Storage security is typically one of those practices that value-added resellers (VARs) struggle with in their discussions with customers. The obvious use case is to secure tape media that leaves a customer's facility. Oftentimes, the data is encrypted either on the tape drive or by an appliance. But tape encryption is standard fare and nothing new for customers. You're unlikely to impress with that. Primary storage, on the other hand, is a different story. It's a much more interesting proposition -- both for customers and for storage integrators.
Your customers might not even be fully cognizant of the threat to primary storage. Of course, it doesn't leave a customer facility in the normal course of operations, and most customers have physical access controls to protect against staff or contractor threats while in the data center. But make no mistake, hard disk storage does leave the data center and, like with tape media, it needs to be secured via
For data on primary storage to be useful, for the most part, the whole storage array has to be together. And it's very unlikely that someone will steal a full array from a customer's data center. But there are two scenarios in which primary storage leaves the data center fully assembled: during a data center move or following the decommissioning of a primary storage array, when it's sold on an online auction site or otherwise disposed of.
Your customers need to understand that formatting the drives (for the purpose of erasing them) prior to disposal is not enough. Data can be recovered off of formatted drives. Alternately, your customer could choose to physically destroy the drives, but doing so obviously means they won't be able to sell them as used equipment.
That's where encryption comes in. Encryption essentially secures the data by rearranging it on the drives so that a key is required to access and understand that data.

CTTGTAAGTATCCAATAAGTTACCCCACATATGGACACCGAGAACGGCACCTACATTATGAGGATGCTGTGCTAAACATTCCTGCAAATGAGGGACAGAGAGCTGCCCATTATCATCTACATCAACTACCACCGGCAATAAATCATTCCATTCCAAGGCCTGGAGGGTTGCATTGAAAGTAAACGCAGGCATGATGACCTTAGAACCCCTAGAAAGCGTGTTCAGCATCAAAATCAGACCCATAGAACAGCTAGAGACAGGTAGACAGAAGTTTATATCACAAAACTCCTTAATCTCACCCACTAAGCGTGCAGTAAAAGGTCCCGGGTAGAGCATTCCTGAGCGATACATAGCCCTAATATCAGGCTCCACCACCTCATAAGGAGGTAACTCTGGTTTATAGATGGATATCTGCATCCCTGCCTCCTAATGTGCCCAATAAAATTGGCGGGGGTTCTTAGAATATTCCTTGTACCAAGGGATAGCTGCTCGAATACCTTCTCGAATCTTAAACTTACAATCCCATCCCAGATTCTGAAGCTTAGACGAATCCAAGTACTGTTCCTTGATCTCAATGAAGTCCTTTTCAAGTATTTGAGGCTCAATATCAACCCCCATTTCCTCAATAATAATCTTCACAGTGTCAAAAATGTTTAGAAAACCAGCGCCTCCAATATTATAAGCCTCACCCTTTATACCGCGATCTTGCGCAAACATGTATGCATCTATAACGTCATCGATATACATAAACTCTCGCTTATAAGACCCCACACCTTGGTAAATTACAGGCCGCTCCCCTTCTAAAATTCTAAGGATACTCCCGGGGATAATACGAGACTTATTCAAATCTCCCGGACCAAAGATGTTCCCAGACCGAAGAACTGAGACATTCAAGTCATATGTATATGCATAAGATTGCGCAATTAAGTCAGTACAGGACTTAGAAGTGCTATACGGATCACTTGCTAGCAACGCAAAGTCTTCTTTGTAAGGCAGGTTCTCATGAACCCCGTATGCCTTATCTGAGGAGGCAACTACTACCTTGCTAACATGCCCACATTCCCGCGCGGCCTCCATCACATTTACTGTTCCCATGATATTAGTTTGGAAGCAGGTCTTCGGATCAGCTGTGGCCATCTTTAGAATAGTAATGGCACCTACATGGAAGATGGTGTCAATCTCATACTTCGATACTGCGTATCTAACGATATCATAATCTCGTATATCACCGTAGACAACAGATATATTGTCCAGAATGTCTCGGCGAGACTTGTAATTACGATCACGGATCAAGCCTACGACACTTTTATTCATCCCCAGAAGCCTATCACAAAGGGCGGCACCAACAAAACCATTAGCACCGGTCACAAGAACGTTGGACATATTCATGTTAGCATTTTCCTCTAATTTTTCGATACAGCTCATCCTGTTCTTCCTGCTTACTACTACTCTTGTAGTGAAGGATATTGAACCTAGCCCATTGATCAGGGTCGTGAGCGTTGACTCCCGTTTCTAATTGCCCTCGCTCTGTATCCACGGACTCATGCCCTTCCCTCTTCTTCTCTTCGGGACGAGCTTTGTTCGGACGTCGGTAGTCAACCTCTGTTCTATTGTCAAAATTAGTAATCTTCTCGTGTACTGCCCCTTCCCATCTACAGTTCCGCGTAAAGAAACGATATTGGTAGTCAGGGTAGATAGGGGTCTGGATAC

With primary storage encryption, the data is encrypted all the time, but the keys to access are inside the data center so the users of that data have transparent access to it even though it's encrypted. Once a user is authenticated into the network, he doesn't need to keep entering the key to gain access to the data on that network.
When the storage leaves the data center, the keys should stay in the data center. They shouldn't go with the storage. As a result, the data on the storage will be totally unreadable and safe to be moved, disposed of or resold.
Offering your customers storage encryption as means to secure data against unauthorized theft is typically a non-starter. But offering storage security as a means to safely move, decommission or resell existing storage shows that you have that kind of planning in mind, making you better-qualified to earn their future business.
About the author
George Crump is president and founder of Storage Switzerland, an IT analyst firm focused on the storage and
virtualization segments. With 25 years of experience designing storage solutions for data centers
across the United States, he has seen the birth of such technologies as RAID, NAS and SAN. Prior to
founding Storage Switzerland, George was chief technology officer at one of the nation's largest
storage integrators, where he was in charge of technology testing, integration and product
selection. Find Storage Switzerland's disclosure statement here.
This was first published in August 2009